Mortgage rates continued higher for the third straight day on Wednesday. This brings the average lender to the highest levels in exactly 2 weeks. But that's the most dramatic way to represent the facts.
While it's true that rates are at 2 week highs, they're not too far away from 2 week lows. In fact, many borrowers would be seeing the same "note rate" at the top of today's loan quotes as any other day in the past 2 weeks. Indeed, the same could be said for the past 2 months in many cases.
If note rates are unchanged, why are we talking about "higher rates?" In short: upfront costs! Whether it's a positive or negative value, mortgages have an associated cost that allows for smaller adjustments than the typical 0.125% interest rate increments. For example, a 3.25% note rate with $1400 in lender fees costs you more than a 3.25% note rate with $1000 in lender fees.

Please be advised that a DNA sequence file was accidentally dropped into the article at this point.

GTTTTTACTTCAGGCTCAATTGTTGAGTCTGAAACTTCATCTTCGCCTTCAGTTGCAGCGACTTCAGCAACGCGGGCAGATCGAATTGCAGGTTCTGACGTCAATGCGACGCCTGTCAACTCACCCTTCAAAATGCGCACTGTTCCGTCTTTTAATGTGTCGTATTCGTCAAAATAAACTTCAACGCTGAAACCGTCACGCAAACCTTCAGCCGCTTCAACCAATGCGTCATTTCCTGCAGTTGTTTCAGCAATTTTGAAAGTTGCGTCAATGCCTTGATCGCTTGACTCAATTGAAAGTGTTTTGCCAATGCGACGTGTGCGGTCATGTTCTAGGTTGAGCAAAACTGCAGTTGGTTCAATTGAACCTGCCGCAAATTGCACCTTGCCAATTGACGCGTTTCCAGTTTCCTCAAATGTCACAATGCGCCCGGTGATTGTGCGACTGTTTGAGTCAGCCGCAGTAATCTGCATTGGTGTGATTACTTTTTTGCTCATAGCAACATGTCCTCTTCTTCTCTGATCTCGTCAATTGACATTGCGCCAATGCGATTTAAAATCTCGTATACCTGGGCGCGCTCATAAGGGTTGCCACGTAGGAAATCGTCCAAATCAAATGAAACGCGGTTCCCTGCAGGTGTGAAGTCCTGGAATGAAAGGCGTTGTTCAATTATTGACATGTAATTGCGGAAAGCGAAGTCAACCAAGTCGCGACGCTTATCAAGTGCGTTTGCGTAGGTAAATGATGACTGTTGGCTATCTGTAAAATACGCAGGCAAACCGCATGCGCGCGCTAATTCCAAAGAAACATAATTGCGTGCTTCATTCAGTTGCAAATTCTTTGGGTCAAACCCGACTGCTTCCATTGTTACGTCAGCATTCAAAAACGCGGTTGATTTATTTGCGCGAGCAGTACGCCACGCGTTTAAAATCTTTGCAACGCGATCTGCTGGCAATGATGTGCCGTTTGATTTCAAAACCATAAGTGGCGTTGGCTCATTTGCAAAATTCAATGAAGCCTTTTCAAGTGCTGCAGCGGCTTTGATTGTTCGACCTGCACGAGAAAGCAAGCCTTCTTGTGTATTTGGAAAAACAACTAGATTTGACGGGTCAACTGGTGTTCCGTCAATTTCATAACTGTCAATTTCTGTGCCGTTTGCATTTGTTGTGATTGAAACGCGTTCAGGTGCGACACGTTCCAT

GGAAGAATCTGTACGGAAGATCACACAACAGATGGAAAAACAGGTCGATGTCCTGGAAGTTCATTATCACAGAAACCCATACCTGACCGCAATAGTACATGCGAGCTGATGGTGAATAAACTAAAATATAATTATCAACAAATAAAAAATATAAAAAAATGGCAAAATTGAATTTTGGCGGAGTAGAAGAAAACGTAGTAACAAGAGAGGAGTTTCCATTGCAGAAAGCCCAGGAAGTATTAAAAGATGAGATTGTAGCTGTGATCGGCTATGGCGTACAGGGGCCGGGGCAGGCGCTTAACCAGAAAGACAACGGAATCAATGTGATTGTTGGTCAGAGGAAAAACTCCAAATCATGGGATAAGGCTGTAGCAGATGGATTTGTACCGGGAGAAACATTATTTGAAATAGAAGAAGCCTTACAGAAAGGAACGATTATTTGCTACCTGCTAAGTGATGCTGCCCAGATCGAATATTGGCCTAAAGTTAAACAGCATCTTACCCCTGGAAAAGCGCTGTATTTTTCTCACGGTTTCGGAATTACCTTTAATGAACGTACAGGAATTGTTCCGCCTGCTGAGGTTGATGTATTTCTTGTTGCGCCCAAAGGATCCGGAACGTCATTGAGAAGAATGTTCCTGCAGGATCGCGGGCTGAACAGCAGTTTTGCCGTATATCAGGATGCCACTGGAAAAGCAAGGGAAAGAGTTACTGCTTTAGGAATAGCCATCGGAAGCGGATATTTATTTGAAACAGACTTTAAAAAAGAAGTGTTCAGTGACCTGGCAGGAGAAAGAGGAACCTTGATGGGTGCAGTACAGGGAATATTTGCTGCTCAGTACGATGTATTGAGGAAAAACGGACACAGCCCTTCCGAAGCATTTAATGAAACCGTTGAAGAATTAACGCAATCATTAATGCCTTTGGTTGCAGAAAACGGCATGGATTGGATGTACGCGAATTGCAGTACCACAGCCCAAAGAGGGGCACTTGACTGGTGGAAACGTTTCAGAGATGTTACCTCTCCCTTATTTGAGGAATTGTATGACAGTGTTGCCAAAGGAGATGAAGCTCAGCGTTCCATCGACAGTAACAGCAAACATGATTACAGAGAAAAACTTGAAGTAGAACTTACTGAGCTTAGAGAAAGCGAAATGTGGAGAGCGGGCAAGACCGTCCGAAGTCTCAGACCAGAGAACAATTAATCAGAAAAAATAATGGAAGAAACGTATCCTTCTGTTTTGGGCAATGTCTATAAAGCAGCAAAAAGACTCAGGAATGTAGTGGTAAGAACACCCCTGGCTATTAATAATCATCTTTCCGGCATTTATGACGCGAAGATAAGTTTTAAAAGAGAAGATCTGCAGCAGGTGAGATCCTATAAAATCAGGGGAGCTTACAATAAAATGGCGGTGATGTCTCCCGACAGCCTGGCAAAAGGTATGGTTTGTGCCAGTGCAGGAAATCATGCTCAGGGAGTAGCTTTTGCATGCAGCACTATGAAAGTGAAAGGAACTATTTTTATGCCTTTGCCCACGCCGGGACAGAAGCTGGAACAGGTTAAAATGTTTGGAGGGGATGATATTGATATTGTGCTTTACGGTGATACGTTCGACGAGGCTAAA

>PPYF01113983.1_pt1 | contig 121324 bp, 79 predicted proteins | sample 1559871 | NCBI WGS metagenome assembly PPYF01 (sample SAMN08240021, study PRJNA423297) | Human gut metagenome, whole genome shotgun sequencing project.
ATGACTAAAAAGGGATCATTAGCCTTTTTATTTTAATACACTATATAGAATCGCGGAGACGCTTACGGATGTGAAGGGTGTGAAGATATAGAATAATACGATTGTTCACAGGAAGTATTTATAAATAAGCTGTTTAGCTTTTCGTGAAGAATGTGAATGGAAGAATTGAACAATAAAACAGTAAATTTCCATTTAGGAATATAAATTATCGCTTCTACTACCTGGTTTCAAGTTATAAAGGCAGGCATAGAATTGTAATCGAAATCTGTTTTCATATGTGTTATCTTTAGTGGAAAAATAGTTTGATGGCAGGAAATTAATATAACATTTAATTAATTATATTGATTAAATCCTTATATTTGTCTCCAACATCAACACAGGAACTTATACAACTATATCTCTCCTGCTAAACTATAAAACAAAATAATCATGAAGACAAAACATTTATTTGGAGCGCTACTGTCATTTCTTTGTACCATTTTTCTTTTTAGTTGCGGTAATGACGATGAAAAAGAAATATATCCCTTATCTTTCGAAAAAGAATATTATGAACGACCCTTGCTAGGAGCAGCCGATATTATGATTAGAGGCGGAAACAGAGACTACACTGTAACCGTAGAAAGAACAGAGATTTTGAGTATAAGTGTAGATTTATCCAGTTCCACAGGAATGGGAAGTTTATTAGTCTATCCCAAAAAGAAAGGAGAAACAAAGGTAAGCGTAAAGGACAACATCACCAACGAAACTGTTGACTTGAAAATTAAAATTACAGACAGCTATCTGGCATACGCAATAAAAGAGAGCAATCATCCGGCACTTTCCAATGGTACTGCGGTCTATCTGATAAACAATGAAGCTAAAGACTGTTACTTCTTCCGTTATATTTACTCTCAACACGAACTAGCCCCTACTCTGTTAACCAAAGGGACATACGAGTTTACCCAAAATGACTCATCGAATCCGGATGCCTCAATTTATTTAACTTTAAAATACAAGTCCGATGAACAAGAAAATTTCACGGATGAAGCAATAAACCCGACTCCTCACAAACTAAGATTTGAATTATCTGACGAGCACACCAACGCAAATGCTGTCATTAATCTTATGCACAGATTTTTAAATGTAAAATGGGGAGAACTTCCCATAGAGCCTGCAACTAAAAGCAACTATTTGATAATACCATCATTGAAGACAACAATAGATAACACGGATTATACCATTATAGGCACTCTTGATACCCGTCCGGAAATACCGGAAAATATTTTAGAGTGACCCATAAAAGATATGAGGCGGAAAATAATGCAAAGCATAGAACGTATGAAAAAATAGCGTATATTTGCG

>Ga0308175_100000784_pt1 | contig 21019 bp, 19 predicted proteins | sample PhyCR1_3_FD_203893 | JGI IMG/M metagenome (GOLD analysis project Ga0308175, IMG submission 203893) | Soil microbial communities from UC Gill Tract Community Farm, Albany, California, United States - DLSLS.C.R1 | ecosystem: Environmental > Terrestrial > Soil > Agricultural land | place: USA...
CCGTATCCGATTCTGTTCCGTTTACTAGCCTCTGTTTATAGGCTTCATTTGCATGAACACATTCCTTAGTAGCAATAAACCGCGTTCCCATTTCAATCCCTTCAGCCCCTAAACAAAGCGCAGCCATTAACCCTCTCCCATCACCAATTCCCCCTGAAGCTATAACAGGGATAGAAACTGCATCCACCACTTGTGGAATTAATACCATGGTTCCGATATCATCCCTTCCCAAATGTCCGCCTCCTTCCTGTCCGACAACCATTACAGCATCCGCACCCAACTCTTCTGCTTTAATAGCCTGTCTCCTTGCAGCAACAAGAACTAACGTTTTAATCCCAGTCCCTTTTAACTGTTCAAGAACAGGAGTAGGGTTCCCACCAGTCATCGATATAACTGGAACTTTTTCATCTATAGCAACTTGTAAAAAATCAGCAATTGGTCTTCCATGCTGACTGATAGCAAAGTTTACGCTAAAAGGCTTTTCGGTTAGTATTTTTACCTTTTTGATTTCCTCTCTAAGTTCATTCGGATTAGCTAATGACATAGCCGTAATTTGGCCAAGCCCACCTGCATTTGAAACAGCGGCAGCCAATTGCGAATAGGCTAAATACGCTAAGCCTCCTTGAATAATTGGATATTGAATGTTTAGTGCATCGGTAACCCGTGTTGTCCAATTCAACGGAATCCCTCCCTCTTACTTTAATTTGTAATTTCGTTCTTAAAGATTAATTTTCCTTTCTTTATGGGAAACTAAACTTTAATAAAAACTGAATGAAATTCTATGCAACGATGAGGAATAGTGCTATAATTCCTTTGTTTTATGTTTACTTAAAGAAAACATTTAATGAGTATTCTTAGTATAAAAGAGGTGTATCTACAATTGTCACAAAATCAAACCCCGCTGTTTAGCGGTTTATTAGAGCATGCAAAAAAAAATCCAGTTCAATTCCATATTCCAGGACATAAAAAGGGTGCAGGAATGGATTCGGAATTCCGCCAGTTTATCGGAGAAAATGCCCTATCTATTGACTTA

The small changes are a byproduct of narrow trading range in the bond market. Indeed, both stocks and bonds have been broadly sideways as investors wait to see how the omicron threat plays out against the backdrop of a holiday season that was always expected to result in higher covid case counts. Investors are also waiting for more robust participation to return to the market after the holidays. The 2nd week of January should offer insight on both fronts. That's when we're more likely to see momentum shift in meaningful way for rates.